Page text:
The Oracle Glass by Judith Merkle Riley

I’m beginning to notice that I’m doing Historical Novel reviews. HAHA! Who doesn’t love history? I love it especially when intertwined with an author’s vivid imagination.

With this one, let us visit Le Roi-Soleil’s (King Louis XIV) court.

oracle glass

Couldn’t find my book so I looked up a photo online that has the same book cover as mine.

Again, I got this book at my go-to second hand bookstore. I was there yesterday and bought a book written in French but that is neither here nor there. I wasn’t exactly drawn to the cover. I was, in fact, drawn to the title. Aside from loving history, I do have an interest in divination (Harry Potter much?). Like every other book, before I purchased this one I had to read the pitch.

Spinning actual police records from the reign of Louis XIV into a darkly captivating story, it follows the fortunes of Genevieve Pasquier, a fifteen-year-old girl who has been transformed into an imperious, seemingly infallible fortune-teller… Genevieve is a skinny, precocious little monkey with a mind full of philosophy and the power to read the swirling waters of an oracle glass – for a demimonde who will believe anything. Left for dead by her family, Genevieve is taken in by La Voisin, an ingenious occultist and omnipotent society fortune-teller. La Voisin also rules a secret society of witches – abortionists and poisoners – who manipulate the lives of the rich and scandalous all the way up to the throne. Tutored by La Voison, Genevieve creates a new identity for herself – as the mysterious Madame de Morville, complete with an antique black dress, a powdered face, a cane, and a wickedly sarcastic streak who is supposedly nearly one hundred fifty years old. Even the reigning mistress of the Sun King himself consults Madame de Morville on what the future holds for her. And as Madame de Morville, Genevieve can revel in what women are usually denied power, an independent income, and the opportunity to speak her mind. Beneath her intelligence and wit, what drives Genevieve is a private revenge – but what she doesn’t expect is for love to come in the bargain. (source)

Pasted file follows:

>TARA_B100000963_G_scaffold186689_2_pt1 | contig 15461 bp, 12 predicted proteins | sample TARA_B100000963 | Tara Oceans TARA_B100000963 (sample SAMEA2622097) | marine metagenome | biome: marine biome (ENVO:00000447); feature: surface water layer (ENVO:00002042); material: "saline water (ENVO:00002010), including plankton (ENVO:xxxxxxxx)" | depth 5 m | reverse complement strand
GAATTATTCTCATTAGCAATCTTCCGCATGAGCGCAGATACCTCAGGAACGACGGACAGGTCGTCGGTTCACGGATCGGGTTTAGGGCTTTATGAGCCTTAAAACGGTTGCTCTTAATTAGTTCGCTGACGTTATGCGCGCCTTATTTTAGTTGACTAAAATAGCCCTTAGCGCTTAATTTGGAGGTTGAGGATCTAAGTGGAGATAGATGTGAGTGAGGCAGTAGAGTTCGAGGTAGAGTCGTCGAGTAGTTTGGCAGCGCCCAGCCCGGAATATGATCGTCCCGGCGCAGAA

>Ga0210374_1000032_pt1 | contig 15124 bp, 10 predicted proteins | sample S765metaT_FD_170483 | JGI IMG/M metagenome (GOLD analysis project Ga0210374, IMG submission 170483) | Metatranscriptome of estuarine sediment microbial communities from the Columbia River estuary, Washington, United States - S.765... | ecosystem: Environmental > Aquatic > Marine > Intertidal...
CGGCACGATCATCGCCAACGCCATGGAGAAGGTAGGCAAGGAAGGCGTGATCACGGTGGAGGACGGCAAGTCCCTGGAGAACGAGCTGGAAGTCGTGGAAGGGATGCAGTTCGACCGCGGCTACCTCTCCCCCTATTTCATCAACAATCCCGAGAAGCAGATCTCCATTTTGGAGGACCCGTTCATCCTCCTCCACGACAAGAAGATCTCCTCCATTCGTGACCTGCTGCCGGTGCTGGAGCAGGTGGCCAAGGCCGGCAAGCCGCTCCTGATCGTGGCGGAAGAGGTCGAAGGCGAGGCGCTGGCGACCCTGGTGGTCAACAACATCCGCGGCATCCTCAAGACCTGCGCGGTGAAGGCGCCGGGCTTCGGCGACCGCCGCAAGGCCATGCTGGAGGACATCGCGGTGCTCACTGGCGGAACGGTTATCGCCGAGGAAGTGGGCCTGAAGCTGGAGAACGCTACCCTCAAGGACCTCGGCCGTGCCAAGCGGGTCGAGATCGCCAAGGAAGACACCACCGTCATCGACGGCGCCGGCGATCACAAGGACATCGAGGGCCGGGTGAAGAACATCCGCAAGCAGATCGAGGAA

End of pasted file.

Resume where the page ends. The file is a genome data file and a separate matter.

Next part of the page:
I was intrigued by the story due to the pitch alone. Imagine that, ACTUAL police records.

The story follows Genevieve, an intellectual (very unusual for a woman to posses such philosophical knowledge during the Renaissance) and a cripple, whose talent has captured the attention of a famous fortune-teller, La Voisin. It is told in the first person POV.

Plot Summary

Genevieve was considered a nuisance within her family because of her disability–one leg is shorter than the other. One day, while accompanying her mother and sister to La Voisin’s place, she saw images inside a bowl filled with water. Ridiculed by her relatives, she brushed the images aside but La Voisin took notice of this.

Genevieve, being abused by her relatives, decided to end her life by jumping over a bridge to the frozen waters below but La Voisin, who happened to “pass by” in her carriage, managed to take her in her care. From that moment on, La Voisin taught and trained Genevieve how to use her talent in water divination. She made a profit of her protégé’s ability. The old Genevieve is supposedly dead, La Voisin told her, drowned in the river, forgotten. La Voisin developed Genevieve’s character: Madame de Morville, a supposedly ancient woman whose appearance is young due to a freak alchemical accident a century back.